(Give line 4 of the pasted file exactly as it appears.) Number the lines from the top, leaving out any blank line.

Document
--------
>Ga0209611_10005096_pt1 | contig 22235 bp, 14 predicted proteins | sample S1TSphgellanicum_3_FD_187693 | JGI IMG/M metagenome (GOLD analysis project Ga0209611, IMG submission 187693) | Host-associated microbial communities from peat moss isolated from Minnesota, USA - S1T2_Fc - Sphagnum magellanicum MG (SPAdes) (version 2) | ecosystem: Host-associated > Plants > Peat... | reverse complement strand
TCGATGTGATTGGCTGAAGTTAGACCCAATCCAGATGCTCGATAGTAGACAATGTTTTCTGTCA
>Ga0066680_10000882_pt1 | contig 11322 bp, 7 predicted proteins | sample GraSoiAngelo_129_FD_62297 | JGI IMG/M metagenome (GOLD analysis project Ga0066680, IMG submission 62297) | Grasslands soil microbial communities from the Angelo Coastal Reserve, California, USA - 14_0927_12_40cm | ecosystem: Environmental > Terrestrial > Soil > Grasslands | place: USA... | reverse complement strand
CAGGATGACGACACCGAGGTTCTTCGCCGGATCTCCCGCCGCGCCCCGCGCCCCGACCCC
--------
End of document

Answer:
CAGGATGACGACACCGAGGTTCTTCGCCGGATCTCCCGCCGCGCCCCGCGCCCCGACCCC